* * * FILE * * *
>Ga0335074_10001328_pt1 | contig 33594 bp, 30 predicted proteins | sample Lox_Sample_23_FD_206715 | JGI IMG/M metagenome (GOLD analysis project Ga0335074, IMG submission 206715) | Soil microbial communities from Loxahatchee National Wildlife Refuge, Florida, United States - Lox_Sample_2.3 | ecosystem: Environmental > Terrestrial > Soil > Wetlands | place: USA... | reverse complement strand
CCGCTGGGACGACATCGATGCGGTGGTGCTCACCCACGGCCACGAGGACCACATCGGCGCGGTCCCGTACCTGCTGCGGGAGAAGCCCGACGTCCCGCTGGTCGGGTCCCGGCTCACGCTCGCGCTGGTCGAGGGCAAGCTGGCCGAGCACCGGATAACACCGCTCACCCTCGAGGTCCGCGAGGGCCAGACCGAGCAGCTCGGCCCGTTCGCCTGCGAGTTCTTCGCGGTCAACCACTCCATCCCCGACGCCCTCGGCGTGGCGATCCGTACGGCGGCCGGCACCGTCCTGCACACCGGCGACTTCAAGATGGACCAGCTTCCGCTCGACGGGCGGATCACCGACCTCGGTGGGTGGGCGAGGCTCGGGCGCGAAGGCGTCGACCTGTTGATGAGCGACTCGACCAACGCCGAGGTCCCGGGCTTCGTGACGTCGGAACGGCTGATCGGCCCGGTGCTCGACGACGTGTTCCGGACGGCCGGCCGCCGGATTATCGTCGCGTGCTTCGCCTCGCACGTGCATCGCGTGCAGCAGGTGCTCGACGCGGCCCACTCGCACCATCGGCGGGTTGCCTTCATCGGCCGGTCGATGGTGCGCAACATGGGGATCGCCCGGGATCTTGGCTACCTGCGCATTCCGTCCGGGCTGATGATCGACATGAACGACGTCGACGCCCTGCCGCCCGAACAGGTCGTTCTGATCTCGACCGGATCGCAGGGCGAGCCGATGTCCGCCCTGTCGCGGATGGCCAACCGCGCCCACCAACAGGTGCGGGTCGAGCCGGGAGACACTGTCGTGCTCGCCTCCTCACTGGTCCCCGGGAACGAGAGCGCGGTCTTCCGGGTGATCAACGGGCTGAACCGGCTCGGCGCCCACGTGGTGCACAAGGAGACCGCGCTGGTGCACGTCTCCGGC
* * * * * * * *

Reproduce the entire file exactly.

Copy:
>Ga0335074_10001328_pt1 | contig 33594 bp, 30 predicted proteins | sample Lox_Sample_23_FD_206715 | JGI IMG/M metagenome (GOLD analysis project Ga0335074, IMG submission 206715) | Soil microbial communities from Loxahatchee National Wildlife Refuge, Florida, United States - Lox_Sample_2.3 | ecosystem: Environmental > Terrestrial > Soil > Wetlands | place: USA... | reverse complement strand
CCGCTGGGACGACATCGATGCGGTGGTGCTCACCCACGGCCACGAGGACCACATCGGCGCGGTCCCGTACCTGCTGCGGGAGAAGCCCGACGTCCCGCTGGTCGGGTCCCGGCTCACGCTCGCGCTGGTCGAGGGCAAGCTGGCCGAGCACCGGATAACACCGCTCACCCTCGAGGTCCGCGAGGGCCAGACCGAGCAGCTCGGCCCGTTCGCCTGCGAGTTCTTCGCGGTCAACCACTCCATCCCCGACGCCCTCGGCGTGGCGATCCGTACGGCGGCCGGCACCGTCCTGCACACCGGCGACTTCAAGATGGACCAGCTTCCGCTCGACGGGCGGATCACCGACCTCGGTGGGTGGGCGAGGCTCGGGCGCGAAGGCGTCGACCTGTTGATGAGCGACTCGACCAACGCCGAGGTCCCGGGCTTCGTGACGTCGGAACGGCTGATCGGCCCGGTGCTCGACGACGTGTTCCGGACGGCCGGCCGCCGGATTATCGTCGCGTGCTTCGCCTCGCACGTGCATCGCGTGCAGCAGGTGCTCGACGCGGCCCACTCGCACCATCGGCGGGTTGCCTTCATCGGCCGGTCGATGGTGCGCAACATGGGGATCGCCCGGGATCTTGGCTACCTGCGCATTCCGTCCGGGCTGATGATCGACATGAACGACGTCGACGCCCTGCCGCCCGAACAGGTCGTTCTGATCTCGACCGGATCGCAGGGCGAGCCGATGTCCGCCCTGTCGCGGATGGCCAACCGCGCCCACCAACAGGTGCGGGTCGAGCCGGGAGACACTGTCGTGCTCGCCTCCTCACTGGTCCCCGGGAACGAGAGCGCGGTCTTCCGGGTGATCAACGGGCTGAACCGGCTCGGCGCCCACGTGGTGCACAAGGAGACCGCGCTGGTGCACGTCTCCGGC